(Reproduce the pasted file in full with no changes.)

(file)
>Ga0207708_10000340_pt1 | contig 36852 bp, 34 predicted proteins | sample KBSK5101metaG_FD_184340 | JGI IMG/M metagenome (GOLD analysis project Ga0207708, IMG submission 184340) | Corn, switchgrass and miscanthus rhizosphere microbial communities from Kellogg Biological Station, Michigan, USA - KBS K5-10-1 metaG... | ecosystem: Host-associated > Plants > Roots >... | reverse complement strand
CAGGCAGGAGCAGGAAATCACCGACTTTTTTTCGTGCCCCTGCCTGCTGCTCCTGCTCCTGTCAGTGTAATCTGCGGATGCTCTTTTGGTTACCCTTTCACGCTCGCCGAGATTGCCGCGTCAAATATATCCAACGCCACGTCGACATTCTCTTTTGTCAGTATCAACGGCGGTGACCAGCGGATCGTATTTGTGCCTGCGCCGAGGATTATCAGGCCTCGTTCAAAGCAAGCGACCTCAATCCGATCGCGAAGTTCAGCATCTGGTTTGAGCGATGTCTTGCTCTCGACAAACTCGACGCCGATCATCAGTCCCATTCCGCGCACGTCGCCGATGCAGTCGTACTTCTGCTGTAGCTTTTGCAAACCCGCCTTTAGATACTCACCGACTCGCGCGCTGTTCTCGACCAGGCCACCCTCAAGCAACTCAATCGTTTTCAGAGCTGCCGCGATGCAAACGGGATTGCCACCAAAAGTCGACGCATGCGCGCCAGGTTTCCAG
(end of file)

>Ga0207708_10000340_pt1 | contig 36852 bp, 34 predicted proteins | sample KBSK5101metaG_FD_184340 | JGI IMG/M metagenome (GOLD analysis project Ga0207708, IMG submission 184340) | Corn, switchgrass and miscanthus rhizosphere microbial communities from Kellogg Biological Station, Michigan, USA - KBS K5-10-1 metaG... | ecosystem: Host-associated > Plants > Roots >... | reverse complement strand
CAGGCAGGAGCAGGAAATCACCGACTTTTTTTCGTGCCCCTGCCTGCTGCTCCTGCTCCTGTCAGTGTAATCTGCGGATGCTCTTTTGGTTACCCTTTCACGCTCGCCGAGATTGCCGCGTCAAATATATCCAACGCCACGTCGACATTCTCTTTTGTCAGTATCAACGGCGGTGACCAGCGGATCGTATTTGTGCCTGCGCCGAGGATTATCAGGCCTCGTTCAAAGCAAGCGACCTCAATCCGATCGCGAAGTTCAGCATCTGGTTTGAGCGATGTCTTGCTCTCGACAAACTCGACGCCGATCATCAGTCCCATTCCGCGCACGTCGCCGATGCAGTCGTACTTCTGCTGTAGCTTTTGCAAACCCGCCTTTAGATACTCACCGACTCGCGCGCTGTTCTCGACCAGGCCACCCTCAAGCAACTCAATCGTTTTCAGAGCTGCCGCGATGCAAACGGGATTGCCACCAAAAGTCGACGCATGCGCGCCAGGTTTCCAG